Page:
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Mexico Seeks to Boost Economic Ties With Raul Castro Visit

  • Associated Press

FILE - Cuba's President Raul Castro arrives for the 70th session of the United Nations General Assembly at U.N. headquarters in New York, Sept. 28, 2015.

FILE - Cuba's President Raul Castro arrives for the 70th session of the United Nations General Assembly at U.N. headquarters in New York, Sept. 28, 2015.

Mexicans are looking to increase trade with Cuba as Cuban President Raul Castro makes his first state visit to Mexico, and the first such trip since relations between the two countries went cold in the early 2000s.

With Cuba experiencing some limited economic opening in recent years and renewing diplomatic ties with the United States, Mexico sees an opportunity to expand its economic interests in Cuba and other larger economies of the Caribbean.

"We believe we are in a privileged position to have more presence on the island because it's close, we share the Caribbean Sea and because of many things,'' said Socorro Flores, Mexico's deputy foreign minister for Latin America.

Castro was scheduled to arrive in the Yucatan peninsula city of Merida late Thursday and meet with his Mexican counterpart, Enrique Pena Nieto, on Friday.

For some experts, Mexico's interest runs parallel with what many consider Cuba's plans to increase ties with the outside world before the U.S. ends its 50-year embargo against the island.

"The strategy of Cuba, before the embargo is lifted and U.S. can reach everything, [is] to diversify its foreign economic relationships, and Mexico can be a good partner,'' said Ana Covarrubias of the College of Mexico.

After chilly relations under Mexico's two previous conservative governments, Pena Nieto has made clear he wants to renew historically close ties with Cuba. His Institutional Revolutionary Party, which ruled for 71 years before losing the presidency in 2000, always had a respectful relationship with Cuba's communist government despite U.S. pressure to cut off ties.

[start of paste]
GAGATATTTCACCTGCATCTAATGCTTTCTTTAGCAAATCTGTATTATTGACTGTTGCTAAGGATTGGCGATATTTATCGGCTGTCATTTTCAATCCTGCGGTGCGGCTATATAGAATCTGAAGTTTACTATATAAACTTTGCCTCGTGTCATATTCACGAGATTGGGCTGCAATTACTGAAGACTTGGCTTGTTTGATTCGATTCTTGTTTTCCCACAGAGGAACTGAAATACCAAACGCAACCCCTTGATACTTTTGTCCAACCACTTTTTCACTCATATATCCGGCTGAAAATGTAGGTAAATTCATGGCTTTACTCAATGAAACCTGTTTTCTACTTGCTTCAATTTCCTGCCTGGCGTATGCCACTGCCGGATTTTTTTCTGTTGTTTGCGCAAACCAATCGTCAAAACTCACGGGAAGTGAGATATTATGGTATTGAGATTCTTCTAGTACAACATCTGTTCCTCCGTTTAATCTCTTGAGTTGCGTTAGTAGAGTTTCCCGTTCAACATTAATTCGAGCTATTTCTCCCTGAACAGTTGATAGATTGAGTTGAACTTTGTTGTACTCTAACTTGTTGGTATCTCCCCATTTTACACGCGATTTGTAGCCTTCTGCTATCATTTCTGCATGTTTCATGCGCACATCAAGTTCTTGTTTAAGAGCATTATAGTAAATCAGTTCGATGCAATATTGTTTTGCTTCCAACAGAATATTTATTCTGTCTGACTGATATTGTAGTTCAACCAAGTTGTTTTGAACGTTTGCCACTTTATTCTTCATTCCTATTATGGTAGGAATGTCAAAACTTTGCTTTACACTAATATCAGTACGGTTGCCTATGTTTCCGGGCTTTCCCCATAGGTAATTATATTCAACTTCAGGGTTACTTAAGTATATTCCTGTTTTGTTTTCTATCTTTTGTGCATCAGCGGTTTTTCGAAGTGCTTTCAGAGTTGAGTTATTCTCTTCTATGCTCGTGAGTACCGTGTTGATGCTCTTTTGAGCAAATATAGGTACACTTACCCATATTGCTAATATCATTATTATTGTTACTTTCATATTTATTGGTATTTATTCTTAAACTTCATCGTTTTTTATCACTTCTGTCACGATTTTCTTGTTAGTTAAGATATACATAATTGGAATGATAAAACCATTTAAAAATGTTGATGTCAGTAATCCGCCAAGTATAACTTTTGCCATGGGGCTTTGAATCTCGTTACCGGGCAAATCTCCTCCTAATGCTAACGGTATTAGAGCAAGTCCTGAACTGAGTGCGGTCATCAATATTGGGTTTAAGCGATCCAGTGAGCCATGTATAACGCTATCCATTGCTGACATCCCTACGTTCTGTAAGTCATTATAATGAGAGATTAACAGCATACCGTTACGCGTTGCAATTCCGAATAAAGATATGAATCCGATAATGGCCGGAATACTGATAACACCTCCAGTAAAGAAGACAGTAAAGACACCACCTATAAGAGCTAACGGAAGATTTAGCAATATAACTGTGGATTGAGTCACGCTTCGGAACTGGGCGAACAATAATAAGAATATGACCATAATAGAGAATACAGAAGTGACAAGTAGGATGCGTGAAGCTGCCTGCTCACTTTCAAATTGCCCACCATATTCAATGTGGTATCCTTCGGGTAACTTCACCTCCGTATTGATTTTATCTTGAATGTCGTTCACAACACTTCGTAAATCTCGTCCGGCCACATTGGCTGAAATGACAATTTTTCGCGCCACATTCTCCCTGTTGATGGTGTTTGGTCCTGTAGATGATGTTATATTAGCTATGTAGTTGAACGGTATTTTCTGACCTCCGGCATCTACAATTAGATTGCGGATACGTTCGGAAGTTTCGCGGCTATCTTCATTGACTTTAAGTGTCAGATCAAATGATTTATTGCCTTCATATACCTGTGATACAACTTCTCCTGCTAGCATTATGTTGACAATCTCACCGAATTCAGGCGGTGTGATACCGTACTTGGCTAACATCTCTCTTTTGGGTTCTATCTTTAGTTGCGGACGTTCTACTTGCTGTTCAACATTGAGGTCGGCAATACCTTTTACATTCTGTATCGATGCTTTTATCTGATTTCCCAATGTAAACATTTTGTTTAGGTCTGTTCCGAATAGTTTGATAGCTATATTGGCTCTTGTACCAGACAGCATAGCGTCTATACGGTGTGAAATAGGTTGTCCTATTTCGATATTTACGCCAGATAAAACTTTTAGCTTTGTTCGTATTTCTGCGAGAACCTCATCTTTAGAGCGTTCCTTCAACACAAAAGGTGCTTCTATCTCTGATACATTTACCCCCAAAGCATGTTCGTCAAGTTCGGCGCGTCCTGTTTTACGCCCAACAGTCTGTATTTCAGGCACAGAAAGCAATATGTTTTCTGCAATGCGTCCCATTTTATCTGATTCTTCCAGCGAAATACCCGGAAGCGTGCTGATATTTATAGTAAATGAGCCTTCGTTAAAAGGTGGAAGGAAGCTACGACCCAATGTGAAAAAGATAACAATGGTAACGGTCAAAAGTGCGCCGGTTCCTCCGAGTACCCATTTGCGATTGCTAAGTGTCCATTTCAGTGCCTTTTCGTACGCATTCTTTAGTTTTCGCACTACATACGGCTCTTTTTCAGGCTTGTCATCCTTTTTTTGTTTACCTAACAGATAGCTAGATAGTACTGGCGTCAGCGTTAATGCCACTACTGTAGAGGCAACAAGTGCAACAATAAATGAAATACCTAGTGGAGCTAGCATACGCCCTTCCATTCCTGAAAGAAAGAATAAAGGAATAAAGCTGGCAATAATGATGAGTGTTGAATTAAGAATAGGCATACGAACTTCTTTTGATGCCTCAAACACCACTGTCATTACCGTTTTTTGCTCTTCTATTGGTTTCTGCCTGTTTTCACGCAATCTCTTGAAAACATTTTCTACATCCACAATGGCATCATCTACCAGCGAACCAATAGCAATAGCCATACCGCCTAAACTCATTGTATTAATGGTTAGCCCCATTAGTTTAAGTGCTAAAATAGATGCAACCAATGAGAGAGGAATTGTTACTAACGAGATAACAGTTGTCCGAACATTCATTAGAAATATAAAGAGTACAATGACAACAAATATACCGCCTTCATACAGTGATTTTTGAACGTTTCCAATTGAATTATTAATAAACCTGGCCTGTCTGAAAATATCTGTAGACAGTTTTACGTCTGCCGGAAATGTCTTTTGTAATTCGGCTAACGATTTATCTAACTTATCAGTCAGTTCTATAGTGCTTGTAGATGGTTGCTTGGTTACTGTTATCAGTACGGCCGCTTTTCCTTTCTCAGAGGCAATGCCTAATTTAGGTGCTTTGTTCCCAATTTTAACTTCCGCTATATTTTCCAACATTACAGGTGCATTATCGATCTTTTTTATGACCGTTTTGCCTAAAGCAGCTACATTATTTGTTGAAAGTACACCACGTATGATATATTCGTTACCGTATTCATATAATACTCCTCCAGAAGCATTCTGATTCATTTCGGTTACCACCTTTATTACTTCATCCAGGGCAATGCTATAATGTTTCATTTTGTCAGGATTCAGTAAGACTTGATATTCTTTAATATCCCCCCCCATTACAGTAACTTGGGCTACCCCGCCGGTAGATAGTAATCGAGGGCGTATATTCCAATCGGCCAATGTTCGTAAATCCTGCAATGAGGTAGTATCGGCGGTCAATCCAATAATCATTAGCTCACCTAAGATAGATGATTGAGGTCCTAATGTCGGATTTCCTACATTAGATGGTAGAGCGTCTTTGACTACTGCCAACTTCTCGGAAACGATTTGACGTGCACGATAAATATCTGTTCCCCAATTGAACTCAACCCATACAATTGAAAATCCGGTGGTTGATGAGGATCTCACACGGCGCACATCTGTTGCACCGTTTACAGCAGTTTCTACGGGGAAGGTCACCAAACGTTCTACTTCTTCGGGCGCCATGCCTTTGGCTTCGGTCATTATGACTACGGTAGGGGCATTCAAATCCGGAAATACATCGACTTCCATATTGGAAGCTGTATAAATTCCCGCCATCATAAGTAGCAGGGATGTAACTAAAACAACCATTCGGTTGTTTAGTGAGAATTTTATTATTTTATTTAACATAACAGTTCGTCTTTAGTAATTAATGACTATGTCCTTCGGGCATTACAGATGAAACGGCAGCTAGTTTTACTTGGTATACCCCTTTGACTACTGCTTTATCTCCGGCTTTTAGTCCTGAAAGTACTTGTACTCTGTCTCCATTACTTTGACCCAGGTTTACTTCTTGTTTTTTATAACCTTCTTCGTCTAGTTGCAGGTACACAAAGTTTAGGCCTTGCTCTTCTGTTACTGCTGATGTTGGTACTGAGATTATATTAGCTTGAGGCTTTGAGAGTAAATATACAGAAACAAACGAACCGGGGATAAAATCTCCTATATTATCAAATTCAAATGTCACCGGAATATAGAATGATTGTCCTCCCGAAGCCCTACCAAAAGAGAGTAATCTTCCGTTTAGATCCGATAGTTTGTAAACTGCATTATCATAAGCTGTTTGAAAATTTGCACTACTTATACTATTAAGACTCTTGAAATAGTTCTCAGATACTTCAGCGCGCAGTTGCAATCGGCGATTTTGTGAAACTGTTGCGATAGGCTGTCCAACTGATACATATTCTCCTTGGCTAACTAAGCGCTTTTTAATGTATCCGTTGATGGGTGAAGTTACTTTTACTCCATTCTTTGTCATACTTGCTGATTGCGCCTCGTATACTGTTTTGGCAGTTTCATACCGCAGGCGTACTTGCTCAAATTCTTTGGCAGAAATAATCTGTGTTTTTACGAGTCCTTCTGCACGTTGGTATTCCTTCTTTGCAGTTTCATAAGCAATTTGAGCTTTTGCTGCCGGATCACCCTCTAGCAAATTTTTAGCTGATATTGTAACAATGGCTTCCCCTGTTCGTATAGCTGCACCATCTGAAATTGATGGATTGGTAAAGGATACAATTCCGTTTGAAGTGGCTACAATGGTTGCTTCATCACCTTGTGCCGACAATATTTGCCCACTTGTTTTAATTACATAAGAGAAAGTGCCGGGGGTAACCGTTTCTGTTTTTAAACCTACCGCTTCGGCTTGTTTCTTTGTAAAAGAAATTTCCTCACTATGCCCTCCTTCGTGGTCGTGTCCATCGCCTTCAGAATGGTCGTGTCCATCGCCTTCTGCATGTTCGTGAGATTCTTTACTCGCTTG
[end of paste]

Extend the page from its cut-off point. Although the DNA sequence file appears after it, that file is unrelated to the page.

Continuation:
Cuban President Fidel Castro was in Mexico in 2002 to attend a United Nations conference in Monterrey, where he said then-Mexican President Vicente Fox told him to leave. Raul Castro, who assumed Cuba's presidency from his brother in 2006, participated in a Latin America summit in the Mexican resort city of Cancun in 2010.

According to official statistics, total trade between Mexico and Cuba in 2014 amounted to about $374 million, a small sum against the $500 billion in two-way business last year between Mexico and its main trading partner, the United States.

Two of the seven companies that received approval to develop the Cuban port of Mariel are Mexican. The Mexican government has said the signing of some bilateral agreements in areas such as tourism and education are expected during Raul Castro's visit.

Experts said there are some sensitive issues between Cuba and Mexico, such as migration. Mexico has seen an increase in the arrival of Cuban migrants in recent months, in what analyst Covarrubias said is a reflection of Cuba's new relationship with the United States.

Normalizing relations between Cuba and the United States will get rid of the automatic refugee status that Cubans enjoy as soon as they reach U.S. soil. Many are trying to get in before that ends.

Migration statistics show that from January to September this year, 6,447 Cubans were stopped for not having proper documentation to be in Mexico, twice the number for all of 2014.

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